Okay, today I want to talk about fan fiction. Fan fiction (or fanfic) is the practice of using the worlds and characters created by other writers in your own stories, without the approval or input of the original author. It can be a fun way to tell alternate endings, create additional characters, or expand on a completed series.
For some writers, it’s a way to hone their skills in a “safe” environment. It’s like training wheels for stories. The writer doesn’t have to do the hard work of thinking up the character’s backstory or motivations, or figuring out how the story world works. They need only build on what the original writer has already done.
And this is generally fine, as long as it’s for your own use and entertainment. The trouble comes when you post your writing online or publish it in any form.
Is fan fiction legal?
Fan fiction lives in a grey area. Not legally, mind you. The law (at least US copyright law) is very clear. The original author owns the copyright to everything he or she created. That means the world, the characters, etc. all belong to the original author. Anyone who writes anything using those creations without the express approval of the author can be sued, even if they don’t profit from the work.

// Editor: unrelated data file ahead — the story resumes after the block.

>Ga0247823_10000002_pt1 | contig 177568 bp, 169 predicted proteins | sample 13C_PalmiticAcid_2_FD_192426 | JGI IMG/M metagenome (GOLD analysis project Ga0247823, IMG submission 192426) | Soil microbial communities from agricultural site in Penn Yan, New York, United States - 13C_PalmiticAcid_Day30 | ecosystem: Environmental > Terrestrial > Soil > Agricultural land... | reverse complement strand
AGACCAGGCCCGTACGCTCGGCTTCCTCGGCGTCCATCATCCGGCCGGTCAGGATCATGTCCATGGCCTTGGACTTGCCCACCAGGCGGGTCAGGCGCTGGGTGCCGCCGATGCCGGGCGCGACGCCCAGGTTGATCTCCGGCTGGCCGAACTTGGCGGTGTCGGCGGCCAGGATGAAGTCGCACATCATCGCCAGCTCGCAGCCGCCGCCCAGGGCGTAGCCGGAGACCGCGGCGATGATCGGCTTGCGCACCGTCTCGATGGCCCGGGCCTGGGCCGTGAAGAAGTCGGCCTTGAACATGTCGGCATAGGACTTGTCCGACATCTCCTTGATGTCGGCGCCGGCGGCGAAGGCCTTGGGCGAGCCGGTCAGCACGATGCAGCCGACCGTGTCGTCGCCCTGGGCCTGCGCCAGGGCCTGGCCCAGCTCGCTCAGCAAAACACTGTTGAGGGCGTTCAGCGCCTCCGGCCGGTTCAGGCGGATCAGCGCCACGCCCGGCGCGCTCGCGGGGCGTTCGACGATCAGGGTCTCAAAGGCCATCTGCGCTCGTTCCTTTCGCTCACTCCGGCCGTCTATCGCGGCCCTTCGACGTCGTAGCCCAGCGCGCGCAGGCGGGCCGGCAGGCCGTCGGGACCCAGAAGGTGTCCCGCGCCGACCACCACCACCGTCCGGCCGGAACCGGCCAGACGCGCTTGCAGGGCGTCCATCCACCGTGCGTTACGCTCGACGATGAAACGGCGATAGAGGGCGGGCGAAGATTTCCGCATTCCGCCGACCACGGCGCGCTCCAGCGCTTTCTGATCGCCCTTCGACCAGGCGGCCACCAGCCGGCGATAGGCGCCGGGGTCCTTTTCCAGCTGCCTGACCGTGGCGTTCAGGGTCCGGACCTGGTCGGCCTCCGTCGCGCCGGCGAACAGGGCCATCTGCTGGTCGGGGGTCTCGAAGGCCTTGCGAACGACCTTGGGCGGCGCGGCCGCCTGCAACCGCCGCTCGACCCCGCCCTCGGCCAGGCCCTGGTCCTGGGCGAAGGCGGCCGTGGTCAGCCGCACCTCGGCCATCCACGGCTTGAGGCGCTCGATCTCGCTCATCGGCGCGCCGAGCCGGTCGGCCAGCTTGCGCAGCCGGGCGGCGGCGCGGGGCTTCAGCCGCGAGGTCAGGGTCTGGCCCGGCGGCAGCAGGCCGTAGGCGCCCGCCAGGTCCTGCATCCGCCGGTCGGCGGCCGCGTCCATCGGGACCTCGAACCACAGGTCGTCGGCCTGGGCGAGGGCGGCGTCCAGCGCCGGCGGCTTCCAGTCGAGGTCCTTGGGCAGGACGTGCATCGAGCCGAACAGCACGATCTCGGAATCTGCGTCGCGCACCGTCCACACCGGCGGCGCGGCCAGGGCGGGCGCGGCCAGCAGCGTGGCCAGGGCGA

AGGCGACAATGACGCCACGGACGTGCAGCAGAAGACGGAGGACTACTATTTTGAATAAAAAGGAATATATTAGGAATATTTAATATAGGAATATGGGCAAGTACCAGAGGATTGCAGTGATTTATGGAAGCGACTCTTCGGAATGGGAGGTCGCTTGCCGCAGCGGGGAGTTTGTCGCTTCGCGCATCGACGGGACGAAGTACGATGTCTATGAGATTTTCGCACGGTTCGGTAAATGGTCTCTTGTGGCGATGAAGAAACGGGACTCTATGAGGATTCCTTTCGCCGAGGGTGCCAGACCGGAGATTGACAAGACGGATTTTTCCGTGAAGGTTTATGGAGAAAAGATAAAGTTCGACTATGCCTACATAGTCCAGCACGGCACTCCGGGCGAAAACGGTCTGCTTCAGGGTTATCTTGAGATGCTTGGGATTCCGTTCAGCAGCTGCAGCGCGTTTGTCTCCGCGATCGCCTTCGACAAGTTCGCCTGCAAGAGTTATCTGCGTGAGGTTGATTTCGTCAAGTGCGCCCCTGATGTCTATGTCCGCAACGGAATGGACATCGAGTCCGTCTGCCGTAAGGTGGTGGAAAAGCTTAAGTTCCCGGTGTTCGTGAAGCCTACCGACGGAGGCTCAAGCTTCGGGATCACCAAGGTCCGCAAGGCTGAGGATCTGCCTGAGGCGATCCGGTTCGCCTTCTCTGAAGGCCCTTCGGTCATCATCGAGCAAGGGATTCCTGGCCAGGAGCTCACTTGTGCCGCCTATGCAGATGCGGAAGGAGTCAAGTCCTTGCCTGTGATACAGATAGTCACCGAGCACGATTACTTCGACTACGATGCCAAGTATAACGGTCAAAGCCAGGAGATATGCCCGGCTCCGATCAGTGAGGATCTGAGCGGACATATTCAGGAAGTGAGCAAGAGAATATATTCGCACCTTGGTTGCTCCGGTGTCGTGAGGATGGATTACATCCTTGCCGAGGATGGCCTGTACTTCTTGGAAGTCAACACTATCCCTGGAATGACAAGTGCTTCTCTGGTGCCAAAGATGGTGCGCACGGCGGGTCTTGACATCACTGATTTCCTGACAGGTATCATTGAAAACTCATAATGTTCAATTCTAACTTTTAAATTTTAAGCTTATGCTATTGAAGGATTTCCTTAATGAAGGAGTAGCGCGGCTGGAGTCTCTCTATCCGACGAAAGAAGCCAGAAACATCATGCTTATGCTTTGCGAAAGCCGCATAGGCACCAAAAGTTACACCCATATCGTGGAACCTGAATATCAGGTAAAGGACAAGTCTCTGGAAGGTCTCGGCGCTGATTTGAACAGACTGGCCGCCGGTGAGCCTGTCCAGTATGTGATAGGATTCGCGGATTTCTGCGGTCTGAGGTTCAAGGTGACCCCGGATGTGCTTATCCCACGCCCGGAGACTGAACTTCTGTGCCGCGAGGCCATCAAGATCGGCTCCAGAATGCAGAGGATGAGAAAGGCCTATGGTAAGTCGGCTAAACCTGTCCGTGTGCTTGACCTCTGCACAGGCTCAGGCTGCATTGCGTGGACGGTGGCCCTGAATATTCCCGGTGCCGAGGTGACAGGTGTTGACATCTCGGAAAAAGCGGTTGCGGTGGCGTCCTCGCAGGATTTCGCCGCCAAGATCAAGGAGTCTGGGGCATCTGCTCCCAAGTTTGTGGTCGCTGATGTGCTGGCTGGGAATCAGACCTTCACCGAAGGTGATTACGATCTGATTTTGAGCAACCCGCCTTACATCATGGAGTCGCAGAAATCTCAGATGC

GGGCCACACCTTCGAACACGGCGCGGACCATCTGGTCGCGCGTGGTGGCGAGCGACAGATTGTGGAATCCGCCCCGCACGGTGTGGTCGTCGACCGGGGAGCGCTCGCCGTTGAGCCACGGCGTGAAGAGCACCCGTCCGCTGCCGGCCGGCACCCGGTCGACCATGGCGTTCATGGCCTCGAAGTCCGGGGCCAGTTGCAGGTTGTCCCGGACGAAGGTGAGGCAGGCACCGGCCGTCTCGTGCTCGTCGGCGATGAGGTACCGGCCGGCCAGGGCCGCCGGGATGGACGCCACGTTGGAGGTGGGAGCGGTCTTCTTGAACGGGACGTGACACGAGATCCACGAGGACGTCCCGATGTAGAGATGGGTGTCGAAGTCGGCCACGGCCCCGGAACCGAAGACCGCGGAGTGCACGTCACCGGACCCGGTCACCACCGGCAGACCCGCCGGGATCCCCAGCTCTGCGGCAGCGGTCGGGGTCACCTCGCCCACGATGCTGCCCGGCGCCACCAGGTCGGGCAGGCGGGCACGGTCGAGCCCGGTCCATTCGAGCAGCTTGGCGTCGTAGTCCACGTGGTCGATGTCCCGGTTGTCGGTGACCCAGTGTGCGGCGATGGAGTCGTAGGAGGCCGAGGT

In practice, however, things are muddier than that and usually come down to the author’s personal feelings on the matter. Or the extent of the use/abuse by fanfic writers.
Some authors allow writers to use their characters and worlds, as long as it’s simply for personal enjoyment and the writer makes no attempt to profit. Others place some restrictions. For example, J.K. Rowling asks that people keep their stories PG. Her series is intended for kids and she doesn’t want X-rated Harry Potter stories circulating around.
Other authors explicitly state that you cannot use their characters and worlds in your own stories, whether for personal use or not. There are a variety of reasons authors take this position.